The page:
Typically, pools lose water for one of two reasons: Evaporation or a leak. Evaporation naturally occurs in any body of water, but it may increase under certain conditions, such as hot, humid weather. Leaks, however, indicate a bigger problem that a professional may need to address.
On average, swimming pools lose about a quarter of an inch of water each day, yet variations in wind intensity, humidity and sunlight can drastically change water loss rates.
If your pool lost water overnight and it is more than the quarter-inch due to evaporation, you probably have a leak. Evaporation accounts for a minor amount of water lost each day. Losing a half-inch or more overnight indicates a problem.
You can do the “bucket test” on your pool to measure evaporation. Place a bucket of water beside the pool and mark both the water in the bucket and the pool water level. Wait 24 hours then check the loss of both. If the pool loses more water than the bucket, then you have a leak.
A pool leak isn't typically an easy-to-find issue but they most commonly occur in corners, at the tile line, near pipe openings, around lighting or at the throat of the skimmer.
This will vary depending upon several factors including: weather, if the pool is covered or not, bather load, and if it is heated or not. With pools that are covered, a good rule of thumb is that they should not have to be refilled more often than once every 2 weeks.
Another reason for a pool to lose water over the winter is due to the harsh elements. Ice, snow, and water can accumulate on top of the pool cover. When too much weight forces the pool cover into the surface of the pool, water may rise up and over the pool sides. This is called displacement.
Evaporation occurs whenever you expose wind or air to the surface of your pool. So in short, this applies to every pool, all the time. Water molecules rise to the surface, form into a vapor and eventually get released into the air. Heated pools on cool nights experience evaporation more rapidly.
The average pool water evaporation rate is about a quarter of an inch of water per day or more than two inches in a week, which on a 33′ x 18′ swimming pool (an average pool size) is more than 2500 liters or approximately 600 gallons a week; this may vary depending on your climate and the factors listed above.
The differential that occurs between the pool water temperature and the air temperature on late summer nights causes water to evaporate at an accelerated rate. In some cases you might see a water level difference of 1-3 inches overnight. Depending on the size of your pool, that can be over 500 gallons of water loss!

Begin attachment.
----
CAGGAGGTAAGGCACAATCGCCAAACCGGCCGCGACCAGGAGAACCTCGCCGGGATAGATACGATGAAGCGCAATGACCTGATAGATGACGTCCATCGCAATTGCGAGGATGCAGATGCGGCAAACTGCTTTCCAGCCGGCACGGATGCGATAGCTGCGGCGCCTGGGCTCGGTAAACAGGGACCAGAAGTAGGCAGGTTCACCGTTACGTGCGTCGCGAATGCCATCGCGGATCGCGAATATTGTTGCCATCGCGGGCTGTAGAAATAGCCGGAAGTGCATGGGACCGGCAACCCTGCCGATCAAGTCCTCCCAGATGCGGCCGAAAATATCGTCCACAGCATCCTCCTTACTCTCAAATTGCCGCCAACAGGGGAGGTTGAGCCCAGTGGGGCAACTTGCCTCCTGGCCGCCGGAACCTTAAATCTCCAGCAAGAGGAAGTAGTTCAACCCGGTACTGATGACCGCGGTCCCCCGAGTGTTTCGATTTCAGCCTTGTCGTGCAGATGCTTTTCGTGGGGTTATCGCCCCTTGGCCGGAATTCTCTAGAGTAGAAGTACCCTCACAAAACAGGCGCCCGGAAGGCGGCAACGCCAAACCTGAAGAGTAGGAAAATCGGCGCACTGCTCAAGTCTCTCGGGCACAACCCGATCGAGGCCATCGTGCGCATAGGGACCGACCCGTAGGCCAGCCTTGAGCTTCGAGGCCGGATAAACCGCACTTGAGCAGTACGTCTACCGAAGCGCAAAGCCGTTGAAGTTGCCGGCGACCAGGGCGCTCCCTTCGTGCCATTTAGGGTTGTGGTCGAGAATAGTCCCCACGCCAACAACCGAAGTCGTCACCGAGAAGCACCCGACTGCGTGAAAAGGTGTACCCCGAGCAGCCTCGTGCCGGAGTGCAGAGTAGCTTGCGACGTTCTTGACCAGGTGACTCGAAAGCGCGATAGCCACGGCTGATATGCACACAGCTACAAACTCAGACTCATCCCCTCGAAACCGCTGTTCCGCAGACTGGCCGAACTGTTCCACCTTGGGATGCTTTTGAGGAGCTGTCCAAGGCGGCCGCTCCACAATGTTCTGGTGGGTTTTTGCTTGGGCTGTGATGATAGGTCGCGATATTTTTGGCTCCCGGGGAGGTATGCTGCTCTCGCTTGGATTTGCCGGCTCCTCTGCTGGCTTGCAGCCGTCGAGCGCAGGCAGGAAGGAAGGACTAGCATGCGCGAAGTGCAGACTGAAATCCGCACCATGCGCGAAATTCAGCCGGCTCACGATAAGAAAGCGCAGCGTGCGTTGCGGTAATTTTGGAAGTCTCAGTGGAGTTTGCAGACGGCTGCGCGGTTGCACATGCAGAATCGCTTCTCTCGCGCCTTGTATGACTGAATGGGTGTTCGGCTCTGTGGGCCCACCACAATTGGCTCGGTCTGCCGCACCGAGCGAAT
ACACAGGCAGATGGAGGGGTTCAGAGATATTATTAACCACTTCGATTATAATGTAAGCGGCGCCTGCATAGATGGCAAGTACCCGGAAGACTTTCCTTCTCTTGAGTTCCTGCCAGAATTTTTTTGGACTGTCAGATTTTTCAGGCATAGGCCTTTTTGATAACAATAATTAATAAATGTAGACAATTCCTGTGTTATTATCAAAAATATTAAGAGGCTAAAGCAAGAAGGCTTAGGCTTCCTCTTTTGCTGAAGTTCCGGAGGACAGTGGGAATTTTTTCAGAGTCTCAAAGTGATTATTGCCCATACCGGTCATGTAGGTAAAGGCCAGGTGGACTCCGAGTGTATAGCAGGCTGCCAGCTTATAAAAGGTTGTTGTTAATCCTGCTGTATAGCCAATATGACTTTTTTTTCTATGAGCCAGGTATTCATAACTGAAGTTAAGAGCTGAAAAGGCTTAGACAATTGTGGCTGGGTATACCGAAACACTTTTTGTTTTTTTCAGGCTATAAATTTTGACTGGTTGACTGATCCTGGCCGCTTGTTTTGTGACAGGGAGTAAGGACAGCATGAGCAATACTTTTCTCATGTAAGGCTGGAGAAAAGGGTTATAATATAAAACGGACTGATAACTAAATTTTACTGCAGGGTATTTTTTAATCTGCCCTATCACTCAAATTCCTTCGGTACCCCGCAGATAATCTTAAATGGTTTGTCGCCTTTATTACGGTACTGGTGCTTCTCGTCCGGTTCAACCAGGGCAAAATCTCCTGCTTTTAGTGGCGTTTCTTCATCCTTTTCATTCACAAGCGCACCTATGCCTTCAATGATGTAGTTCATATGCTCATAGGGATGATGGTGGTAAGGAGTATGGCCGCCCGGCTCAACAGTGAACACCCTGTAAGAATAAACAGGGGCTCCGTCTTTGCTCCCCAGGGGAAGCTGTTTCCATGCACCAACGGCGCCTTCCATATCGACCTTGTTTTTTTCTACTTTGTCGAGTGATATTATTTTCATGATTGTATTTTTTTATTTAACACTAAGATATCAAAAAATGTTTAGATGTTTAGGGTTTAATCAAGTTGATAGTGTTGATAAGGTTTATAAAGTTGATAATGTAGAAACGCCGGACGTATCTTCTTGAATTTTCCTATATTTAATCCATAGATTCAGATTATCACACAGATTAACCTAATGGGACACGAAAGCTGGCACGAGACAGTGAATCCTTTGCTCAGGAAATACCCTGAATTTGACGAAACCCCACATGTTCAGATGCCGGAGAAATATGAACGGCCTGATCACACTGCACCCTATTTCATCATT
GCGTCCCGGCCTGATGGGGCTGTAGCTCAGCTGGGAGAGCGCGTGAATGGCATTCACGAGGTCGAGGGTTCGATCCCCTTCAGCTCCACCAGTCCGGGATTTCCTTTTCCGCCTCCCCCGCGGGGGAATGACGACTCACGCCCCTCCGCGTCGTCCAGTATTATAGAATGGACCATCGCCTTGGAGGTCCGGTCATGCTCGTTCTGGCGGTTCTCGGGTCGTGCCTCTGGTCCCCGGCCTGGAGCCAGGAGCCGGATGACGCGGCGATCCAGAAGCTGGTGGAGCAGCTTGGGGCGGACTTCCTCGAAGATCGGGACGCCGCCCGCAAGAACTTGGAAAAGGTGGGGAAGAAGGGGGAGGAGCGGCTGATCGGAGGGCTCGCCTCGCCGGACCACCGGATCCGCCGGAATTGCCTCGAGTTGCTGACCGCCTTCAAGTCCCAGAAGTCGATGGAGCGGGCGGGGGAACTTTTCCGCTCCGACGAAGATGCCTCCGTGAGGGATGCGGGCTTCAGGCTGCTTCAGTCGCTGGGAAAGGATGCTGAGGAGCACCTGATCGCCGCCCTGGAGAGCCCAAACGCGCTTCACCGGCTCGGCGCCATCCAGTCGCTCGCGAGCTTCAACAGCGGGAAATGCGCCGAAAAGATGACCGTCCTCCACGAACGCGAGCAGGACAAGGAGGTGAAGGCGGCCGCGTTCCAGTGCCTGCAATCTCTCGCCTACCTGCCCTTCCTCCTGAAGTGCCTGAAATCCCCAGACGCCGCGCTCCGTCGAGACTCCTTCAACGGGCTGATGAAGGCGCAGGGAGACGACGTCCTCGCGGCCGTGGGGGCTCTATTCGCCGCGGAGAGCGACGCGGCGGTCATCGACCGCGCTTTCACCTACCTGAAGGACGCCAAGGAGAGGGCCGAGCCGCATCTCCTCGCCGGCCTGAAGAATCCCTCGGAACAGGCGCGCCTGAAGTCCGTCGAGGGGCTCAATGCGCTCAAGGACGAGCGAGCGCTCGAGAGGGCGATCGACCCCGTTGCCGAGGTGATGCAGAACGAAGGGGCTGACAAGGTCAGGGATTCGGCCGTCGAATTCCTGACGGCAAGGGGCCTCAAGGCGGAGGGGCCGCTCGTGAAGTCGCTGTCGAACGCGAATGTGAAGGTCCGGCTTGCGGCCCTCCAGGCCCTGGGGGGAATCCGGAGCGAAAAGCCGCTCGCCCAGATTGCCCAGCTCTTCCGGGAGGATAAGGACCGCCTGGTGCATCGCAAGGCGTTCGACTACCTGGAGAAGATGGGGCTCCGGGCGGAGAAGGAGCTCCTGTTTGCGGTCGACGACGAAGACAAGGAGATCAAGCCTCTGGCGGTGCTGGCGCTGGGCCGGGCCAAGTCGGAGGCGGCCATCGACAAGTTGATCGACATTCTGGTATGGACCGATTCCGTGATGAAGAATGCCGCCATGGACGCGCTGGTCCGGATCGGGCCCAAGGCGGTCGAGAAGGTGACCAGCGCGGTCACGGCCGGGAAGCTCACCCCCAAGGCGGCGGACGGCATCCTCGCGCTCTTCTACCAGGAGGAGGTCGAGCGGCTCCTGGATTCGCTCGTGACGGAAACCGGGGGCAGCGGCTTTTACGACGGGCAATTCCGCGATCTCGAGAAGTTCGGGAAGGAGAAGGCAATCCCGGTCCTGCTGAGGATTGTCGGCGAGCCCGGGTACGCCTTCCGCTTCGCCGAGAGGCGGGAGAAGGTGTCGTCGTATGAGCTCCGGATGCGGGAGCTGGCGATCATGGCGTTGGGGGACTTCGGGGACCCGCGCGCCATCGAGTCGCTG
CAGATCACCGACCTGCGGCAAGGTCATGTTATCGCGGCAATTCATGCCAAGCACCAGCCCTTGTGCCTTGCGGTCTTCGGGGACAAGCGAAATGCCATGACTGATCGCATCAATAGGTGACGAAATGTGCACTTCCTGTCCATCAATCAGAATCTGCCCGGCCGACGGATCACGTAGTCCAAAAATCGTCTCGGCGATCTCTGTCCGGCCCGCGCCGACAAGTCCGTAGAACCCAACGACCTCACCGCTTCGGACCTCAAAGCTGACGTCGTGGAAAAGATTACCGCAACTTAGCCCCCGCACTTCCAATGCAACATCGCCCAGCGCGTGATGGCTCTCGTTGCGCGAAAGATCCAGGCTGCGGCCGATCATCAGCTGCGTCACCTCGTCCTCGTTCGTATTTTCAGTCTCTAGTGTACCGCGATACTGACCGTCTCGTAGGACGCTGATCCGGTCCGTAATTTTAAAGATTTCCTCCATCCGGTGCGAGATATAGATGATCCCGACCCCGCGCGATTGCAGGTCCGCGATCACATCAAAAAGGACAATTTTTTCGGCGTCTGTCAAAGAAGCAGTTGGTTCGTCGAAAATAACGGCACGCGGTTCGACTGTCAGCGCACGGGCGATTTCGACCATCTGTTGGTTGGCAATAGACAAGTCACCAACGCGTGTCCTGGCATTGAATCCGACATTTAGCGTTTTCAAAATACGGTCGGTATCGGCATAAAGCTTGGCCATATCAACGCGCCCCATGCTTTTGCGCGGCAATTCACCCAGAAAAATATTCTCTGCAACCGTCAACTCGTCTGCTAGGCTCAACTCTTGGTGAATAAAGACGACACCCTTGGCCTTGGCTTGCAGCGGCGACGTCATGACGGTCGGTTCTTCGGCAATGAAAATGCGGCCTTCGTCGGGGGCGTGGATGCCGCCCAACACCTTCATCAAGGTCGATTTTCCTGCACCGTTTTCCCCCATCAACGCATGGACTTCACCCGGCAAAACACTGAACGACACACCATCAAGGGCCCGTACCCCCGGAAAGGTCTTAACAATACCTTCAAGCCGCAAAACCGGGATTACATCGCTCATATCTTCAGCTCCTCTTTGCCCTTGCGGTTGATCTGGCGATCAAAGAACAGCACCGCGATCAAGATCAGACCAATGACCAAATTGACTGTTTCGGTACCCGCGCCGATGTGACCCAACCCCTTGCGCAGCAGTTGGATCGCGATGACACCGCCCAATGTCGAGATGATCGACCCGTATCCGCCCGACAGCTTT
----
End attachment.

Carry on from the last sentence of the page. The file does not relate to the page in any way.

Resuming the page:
You don't need to drain your pool, as there is no risk to your pool by it being full. The only thing you lose with a pool filled to the rim is your skimmer's surface cleaning action. Overall, it still draws water and the equipment is just fine.
If your pool's water level is looking low, this may be why. Water evaporation occurs year-round, no matter what season it is. However, it can be intensified by the elements in colder seasons, like fall and winter. Yes, even in Texas!
Pool water levels can rise due to recent heavy rain, underground water leaks, and errors with the autofill system. Owners need to monitor their water regularly to keep the water level above the middle of their skimmer.
Filter leaks, holes in the liner, evaporation, or splashing out are some of the most common causes. Here are some tips: Splashing out: This is the most common if your pool is heavily used and there are a lot of people in the pool. Simply re-fill the pool and watch your water level.
The level at which pool skimmers function properly is between one third and about half way up the opening of the pool skimmer. If the water level is too high the debris floating next to the opening may pass by without being pulled into the skimmer.
Swimming pool builders often install overflow drains near the rim of the pool that prevent flooding most of the time. If you don't have an overflow drain, or if it is clogged, it is possible for periods of unusually heavy rain to overflow your pool.
You can fill your pool with a hose from the tap, just like you would with city water. But remember that you'll be moving many thousands of gallons of water through your softener system, so be sure to factor in the cost of salt and the electricity required to pump the water to your pool.
The reason you don't want to completely drain your pool during winter is because the dry, freezing air can cause rips, cracks and tears in your liner. By allowing pool water to cover the liner, you're preventing the liner from drying up and getting damaged.
RECOMMENDATIONS TO MINIMIZE WATER LOSS
The number-one way to combat evaporation is with a pool cover. It's estimated that a pool cover will reduce evaporation by 95 percent. Solar covers can heat your pool in the off-season, too. A pool cover reduces the pool's chemical consumption and reduces your cleaning time.
To prevent potentially dangerous electrical issues, it's imperative that you turn off the power to your pool equipment — such as pumps, motors, filters, heaters, chlorinators, and lighting fixtures. Even if you turn off the power to your pool equipment, it can still be damaged by wind, rain, and debris.